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#10831837 - 05/09/15 10:31 PM Sour Maize Recipes
TNO Offline
Outdoorsman

Registered: 07/29/09
Posts: 78
Loc: Anchorage, Alaska
Anybody have any great maize mixtures for chumming that they would want to share? Going to have a large beach to ourselves (lake Whitney) for a week and was looking to draw the kitties in.


Edited by TNO (05/09/15 10:32 PM)
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#10831872 - 05/09/15 11:03 PM Re: Sour Maize Recipes [Re: TNO]
standalone Offline
Angler

Registered: 12/06/09
Posts: 462
Loc: South of Oklahoma - North of M...
Water , maze and time.

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#10831927 - 05/09/15 11:33 PM Re: Sour Maize Recipes [Re: TNO]
TNO Offline
Outdoorsman

Registered: 07/29/09
Posts: 78
Loc: Anchorage, Alaska
Well that is easy enough. Thanks
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#10831952 - 05/09/15 11:48 PM Re: Sour Maize Recipes [Re: TNO]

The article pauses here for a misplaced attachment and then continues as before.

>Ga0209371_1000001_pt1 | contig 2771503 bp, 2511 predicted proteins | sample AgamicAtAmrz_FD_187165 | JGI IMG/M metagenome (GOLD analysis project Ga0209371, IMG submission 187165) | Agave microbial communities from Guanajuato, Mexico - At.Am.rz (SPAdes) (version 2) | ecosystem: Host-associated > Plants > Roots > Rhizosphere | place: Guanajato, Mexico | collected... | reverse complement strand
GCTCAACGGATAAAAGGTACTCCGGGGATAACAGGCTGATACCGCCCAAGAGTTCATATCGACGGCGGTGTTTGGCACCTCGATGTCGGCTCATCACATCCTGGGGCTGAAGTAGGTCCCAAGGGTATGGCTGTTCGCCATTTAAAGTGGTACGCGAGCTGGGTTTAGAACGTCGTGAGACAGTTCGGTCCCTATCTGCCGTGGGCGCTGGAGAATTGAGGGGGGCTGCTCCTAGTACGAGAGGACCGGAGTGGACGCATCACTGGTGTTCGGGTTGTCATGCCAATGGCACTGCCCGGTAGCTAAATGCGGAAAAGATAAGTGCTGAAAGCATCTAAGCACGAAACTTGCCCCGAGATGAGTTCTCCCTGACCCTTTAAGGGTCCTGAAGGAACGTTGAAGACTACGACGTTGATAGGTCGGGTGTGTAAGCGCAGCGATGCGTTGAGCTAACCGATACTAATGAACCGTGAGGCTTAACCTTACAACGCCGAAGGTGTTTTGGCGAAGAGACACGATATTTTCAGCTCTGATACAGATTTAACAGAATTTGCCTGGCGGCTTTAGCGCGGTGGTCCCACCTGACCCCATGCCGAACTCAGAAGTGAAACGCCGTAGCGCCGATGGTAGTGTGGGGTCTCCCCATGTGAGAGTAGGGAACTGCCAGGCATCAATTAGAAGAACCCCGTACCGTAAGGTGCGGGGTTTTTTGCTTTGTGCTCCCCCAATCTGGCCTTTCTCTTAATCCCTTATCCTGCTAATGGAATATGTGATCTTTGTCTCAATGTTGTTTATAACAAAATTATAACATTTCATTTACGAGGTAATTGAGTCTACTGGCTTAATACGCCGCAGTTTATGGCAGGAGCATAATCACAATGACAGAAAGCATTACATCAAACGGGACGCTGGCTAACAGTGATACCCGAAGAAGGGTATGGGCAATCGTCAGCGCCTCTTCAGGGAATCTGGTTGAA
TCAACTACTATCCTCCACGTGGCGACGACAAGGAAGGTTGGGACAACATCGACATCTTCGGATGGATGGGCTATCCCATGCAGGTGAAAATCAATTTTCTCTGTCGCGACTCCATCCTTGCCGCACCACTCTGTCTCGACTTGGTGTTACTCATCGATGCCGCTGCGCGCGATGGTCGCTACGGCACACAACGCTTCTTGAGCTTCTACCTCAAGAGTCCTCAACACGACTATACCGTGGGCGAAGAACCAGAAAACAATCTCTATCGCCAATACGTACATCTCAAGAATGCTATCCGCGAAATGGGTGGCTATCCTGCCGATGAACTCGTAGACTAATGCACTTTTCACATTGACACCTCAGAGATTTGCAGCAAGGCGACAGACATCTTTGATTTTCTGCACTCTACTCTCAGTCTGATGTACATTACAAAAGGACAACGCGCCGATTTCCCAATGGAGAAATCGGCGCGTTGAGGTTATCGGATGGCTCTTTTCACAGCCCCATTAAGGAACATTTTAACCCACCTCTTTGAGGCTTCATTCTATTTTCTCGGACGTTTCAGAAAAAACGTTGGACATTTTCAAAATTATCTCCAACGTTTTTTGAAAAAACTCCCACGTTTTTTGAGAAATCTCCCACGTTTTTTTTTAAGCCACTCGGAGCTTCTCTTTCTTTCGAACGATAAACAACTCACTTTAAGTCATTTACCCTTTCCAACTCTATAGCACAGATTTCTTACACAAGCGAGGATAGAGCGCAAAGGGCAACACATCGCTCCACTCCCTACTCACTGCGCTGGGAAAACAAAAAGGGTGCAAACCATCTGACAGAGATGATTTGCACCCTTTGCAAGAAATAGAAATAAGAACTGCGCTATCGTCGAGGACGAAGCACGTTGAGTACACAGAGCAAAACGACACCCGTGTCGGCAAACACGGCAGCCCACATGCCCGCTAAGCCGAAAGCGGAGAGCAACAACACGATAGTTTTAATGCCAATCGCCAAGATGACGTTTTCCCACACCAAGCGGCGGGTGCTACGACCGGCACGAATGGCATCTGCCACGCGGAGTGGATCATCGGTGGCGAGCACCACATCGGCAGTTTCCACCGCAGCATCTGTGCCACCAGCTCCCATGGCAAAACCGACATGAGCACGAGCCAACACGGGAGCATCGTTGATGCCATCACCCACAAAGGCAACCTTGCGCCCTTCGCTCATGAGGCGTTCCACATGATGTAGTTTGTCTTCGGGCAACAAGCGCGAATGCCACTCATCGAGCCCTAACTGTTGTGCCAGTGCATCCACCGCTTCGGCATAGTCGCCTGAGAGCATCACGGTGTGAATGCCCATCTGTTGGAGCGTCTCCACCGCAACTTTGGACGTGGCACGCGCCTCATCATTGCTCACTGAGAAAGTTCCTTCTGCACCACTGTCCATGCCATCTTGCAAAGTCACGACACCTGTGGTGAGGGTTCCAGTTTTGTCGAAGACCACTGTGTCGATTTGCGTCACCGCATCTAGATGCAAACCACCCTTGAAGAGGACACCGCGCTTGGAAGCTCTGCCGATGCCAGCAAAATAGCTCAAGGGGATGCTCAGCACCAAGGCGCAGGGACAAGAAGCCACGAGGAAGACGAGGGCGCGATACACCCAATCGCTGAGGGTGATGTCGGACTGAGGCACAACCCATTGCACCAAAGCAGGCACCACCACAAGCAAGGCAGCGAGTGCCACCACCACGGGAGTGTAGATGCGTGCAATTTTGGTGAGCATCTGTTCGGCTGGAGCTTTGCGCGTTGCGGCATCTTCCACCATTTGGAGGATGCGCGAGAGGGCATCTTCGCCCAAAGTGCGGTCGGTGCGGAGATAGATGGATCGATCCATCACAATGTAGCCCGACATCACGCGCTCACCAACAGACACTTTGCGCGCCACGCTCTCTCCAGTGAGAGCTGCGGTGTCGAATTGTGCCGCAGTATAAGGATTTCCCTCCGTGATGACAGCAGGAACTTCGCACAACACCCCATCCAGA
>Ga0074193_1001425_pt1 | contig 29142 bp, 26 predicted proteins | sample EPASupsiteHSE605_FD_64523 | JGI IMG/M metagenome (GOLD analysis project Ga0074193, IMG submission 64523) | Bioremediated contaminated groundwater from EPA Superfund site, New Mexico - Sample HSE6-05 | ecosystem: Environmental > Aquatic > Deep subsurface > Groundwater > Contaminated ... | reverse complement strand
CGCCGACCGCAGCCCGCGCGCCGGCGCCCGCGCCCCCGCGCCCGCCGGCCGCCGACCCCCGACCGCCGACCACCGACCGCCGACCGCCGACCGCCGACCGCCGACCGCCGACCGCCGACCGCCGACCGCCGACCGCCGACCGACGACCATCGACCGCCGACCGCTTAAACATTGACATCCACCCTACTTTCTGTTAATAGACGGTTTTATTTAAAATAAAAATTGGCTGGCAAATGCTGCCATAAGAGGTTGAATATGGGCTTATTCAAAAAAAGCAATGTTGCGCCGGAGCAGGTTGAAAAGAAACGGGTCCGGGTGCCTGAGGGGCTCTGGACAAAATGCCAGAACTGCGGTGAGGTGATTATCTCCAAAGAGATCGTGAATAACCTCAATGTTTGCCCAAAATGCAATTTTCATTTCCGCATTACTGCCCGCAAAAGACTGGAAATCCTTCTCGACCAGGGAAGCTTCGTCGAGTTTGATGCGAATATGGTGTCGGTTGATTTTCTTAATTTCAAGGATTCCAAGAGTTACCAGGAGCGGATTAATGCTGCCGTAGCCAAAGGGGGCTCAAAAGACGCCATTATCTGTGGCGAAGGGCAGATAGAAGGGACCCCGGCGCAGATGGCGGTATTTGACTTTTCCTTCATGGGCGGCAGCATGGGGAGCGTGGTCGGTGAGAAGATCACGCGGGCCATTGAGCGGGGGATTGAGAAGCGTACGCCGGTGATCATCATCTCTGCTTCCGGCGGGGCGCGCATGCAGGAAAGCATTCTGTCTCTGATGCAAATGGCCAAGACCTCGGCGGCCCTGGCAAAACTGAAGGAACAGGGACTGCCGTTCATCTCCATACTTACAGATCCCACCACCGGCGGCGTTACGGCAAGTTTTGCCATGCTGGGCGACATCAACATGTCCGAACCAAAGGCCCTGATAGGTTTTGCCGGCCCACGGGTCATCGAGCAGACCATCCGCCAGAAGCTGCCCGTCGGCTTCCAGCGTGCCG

Jater07 Offline
Outdoorsman

Registered: 02/24/13
Posts: 117
Would be good to add beer if you have any that went bad or something. Just be sure to let the air out every couple of days.

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#10831994 - 05/10/15 12:09 AM Re: Sour Maize Recipes [Re: TNO]
TNO Offline
Outdoorsman

Registered: 07/29/09
Posts: 78
Loc: Anchorage, Alaska
Bad beer seems illegal, but I will probably pour some in if need be. Thank you for the heads up
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#10832040 - 05/10/15 04:17 AM Re: Sour Maize Recipes [Re: TNO]
BCJC82 Offline
Outdoorsman

Registered: 03/01/09
Posts: 172
Loc: Emory, Tx
half a five gallon bucket of milo or wheat half a beerish and half a cup of sugar. Fill it with water until it covers the grain by a few inches check it every couple days to make sure there is enough water in there and leave the lid cracked to let the CO2 escape. When it stops bubbling and stinks to high heaven it is ready.

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#10832076 - 05/10/15 06:40 AM Re: Sour Maize Recipes [Re: TNO]